Questions Remain as China Prepares for Shenzhou 6

China Ramps Up Human Spaceflight Efforts
China's first manned spacecraft Shenzhou 5 lifts off from Jiuquan Satellite Launch Center in northwest China's Gansu Province Wednesday, Oct. 15, 2003. China became the third country to send an astronaut toward orbit, four decades after the Soviet Union and the United Sates. (AP Photo/Xinhua, Li Gang)

This story was updated at 8:05 a.m.EDT.

While somedetails of China'ssecond manned spaceflight have emerged, still others remain a mystery as theclock ticks down toward an Oct. 13 launch.

Two Chineseastronauts are expected to rocket into space aboard their Shenzhou6 spacecraft when their Long March 2F rocket lifts off, but who those pilotswill be is unclear.

"We stilldon't have a good sense as to who this new crop of astronauts are," said China space specialist Dean Cheng, with the CNACorp. in Arlington, Virginia, in an interview. "That is thebasis for Shenzhou 6's crew."

China has reportedly trained 14 fighterpilots, split into two-person teams, to serve as astronauts, though at leastone will not be making the next space trip.

"I will nottake this mission," said Chinese astronaut Yang Liwei - who flew aboard the country's first mannedspaceflight Shenzhou 5 - during a space exhibition inNanjing this month, China's Xinhua news agency reported.

Yangreportedly explained that he wanted to allow China's other astronauts - alsoknown as 'taikonauts' from the Chinese word 'taikong' - an opportunity to gain experience, but thepublic admission was not surprising, experts said.

"I think weknew for awhile that Yang Liwei will not be a part ofthe next mission," Cheng said.

Yang launchedinto space, and into Chinahistory books, on Oct. 15, 2003. Riding aboard Shenzhou5, Yang orbited  the Earth 14 times in 21 ? hoursbefore returning safely. The astronaut - then a lieutenant colonel in China'sPeople's Liberation Army- was promotedto full colonel after his flight and is set to appear in a charity movie toraise funds for children in need.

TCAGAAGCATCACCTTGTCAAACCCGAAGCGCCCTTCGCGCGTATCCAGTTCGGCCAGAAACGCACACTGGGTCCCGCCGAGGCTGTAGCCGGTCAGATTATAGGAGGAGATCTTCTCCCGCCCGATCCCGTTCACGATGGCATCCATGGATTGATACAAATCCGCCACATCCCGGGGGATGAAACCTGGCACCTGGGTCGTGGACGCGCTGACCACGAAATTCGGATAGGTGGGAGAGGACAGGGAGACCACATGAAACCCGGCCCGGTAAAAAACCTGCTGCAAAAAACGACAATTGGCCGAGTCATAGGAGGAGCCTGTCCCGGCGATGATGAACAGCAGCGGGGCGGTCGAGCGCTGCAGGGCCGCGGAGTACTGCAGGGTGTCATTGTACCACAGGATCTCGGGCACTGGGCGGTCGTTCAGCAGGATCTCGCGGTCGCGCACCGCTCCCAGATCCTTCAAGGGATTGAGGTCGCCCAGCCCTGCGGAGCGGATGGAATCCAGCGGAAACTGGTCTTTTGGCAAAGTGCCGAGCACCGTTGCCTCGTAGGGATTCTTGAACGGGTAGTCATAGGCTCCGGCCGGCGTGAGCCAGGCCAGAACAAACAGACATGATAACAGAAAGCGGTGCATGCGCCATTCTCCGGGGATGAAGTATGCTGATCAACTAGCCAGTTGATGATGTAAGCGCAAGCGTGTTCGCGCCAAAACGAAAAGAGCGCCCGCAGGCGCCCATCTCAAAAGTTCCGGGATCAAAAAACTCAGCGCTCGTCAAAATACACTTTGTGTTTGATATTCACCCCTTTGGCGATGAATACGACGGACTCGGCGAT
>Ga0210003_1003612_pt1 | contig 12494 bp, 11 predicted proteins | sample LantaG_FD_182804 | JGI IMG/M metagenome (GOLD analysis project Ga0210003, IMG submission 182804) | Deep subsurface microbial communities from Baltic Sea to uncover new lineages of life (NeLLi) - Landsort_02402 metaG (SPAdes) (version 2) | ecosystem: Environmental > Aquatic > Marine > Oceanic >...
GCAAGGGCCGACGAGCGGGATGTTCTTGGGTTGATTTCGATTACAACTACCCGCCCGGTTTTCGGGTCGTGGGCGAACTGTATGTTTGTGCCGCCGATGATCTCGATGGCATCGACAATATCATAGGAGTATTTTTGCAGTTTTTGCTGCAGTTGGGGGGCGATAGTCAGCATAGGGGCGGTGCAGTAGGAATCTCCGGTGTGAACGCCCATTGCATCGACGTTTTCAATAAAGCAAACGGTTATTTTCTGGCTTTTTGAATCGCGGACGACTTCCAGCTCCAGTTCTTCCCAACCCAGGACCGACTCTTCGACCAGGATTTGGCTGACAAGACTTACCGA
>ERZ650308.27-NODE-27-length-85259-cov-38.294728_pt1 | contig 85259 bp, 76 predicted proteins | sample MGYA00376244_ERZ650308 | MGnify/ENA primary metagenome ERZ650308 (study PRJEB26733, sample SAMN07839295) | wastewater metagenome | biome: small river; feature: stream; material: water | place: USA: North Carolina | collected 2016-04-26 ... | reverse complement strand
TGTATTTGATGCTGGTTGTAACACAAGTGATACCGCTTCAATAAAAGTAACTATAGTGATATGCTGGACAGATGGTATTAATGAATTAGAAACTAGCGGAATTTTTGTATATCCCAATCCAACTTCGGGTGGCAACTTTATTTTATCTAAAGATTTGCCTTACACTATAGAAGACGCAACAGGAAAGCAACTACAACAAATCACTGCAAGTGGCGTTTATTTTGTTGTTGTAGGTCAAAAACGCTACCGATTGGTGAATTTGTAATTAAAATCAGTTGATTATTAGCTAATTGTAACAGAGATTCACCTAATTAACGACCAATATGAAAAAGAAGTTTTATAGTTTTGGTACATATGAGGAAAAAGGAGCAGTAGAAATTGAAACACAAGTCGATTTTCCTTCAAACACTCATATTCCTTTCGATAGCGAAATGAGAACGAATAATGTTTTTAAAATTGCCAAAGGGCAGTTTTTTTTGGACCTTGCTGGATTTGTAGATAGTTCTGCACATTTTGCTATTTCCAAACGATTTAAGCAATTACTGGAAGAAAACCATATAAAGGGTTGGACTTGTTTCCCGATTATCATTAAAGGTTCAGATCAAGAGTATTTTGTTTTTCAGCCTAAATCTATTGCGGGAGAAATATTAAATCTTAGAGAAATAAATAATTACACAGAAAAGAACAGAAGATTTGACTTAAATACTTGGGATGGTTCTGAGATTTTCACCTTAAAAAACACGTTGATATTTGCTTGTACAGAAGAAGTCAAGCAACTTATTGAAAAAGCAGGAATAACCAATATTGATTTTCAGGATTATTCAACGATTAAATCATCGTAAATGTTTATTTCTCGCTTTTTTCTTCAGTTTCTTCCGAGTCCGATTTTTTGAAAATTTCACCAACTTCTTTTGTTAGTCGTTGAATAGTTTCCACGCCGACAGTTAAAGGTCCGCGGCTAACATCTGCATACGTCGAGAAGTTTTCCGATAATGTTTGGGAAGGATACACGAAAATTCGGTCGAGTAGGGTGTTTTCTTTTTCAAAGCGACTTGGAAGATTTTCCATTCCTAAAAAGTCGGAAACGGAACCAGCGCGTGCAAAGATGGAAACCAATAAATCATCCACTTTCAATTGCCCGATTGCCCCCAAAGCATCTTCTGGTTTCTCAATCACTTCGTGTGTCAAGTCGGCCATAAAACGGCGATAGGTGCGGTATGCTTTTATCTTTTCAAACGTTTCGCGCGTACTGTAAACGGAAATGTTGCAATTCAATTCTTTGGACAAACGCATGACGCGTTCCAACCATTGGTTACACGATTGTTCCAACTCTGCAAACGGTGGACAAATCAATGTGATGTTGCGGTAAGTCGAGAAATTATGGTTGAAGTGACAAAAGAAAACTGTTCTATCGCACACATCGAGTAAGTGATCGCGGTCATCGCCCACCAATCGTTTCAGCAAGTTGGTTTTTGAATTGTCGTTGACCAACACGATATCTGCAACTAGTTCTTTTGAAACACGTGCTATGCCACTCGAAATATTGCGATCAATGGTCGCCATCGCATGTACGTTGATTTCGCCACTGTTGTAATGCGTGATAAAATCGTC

The Shenzhou 6 mission is slated to last five days, or 119hours, and mark the first time Chinese astronauts leave their Shenzhou craft's flight module and enter itsexperiment-filled orbital module, state media has reported. According to theChinese newspaper People's Daily Online,Shenzhou 6 will launch between Oct. 13 and Oct. 17and the spacecraft has already arrived at China'sJiuquan LaunchCenter in the Gobi Desert.

While Yangwill not ride aboard that flight, whether or not his two Shenzhou5 alternates - Zhai Zhigangand Nie Haisheng, accordingto a Associated Press report- are still in the running is unclear. Days before Yang's launch aboard Shenzhou 5, Chinese space officials had winnowed the flightpool down to the three astronauts.

"When theytell us, as a matter of course, who's in the [astronaut] class, with a littlemore than a headshot and the comment that their ex-fighter pilots, that'll be asign of loosening up," Cheng said.

Yang said Shenzhou 6's flight will be noticeably more comfortablethan his, featuring heated food, sleeping bags and sanitary equipment to meetall crew needs.

"One of myquestions is how do they go to the bathroom [aboard Shenzhoucraft] and whether or not the Chinese came up with a different solutions thanthe Russians," Cheng said.

China's Shenzhou spacecraft arebased on Russia'sextremely successful Soyuz spacecraft, but carry extensive modifications andchanges by Chinese vehicle designers.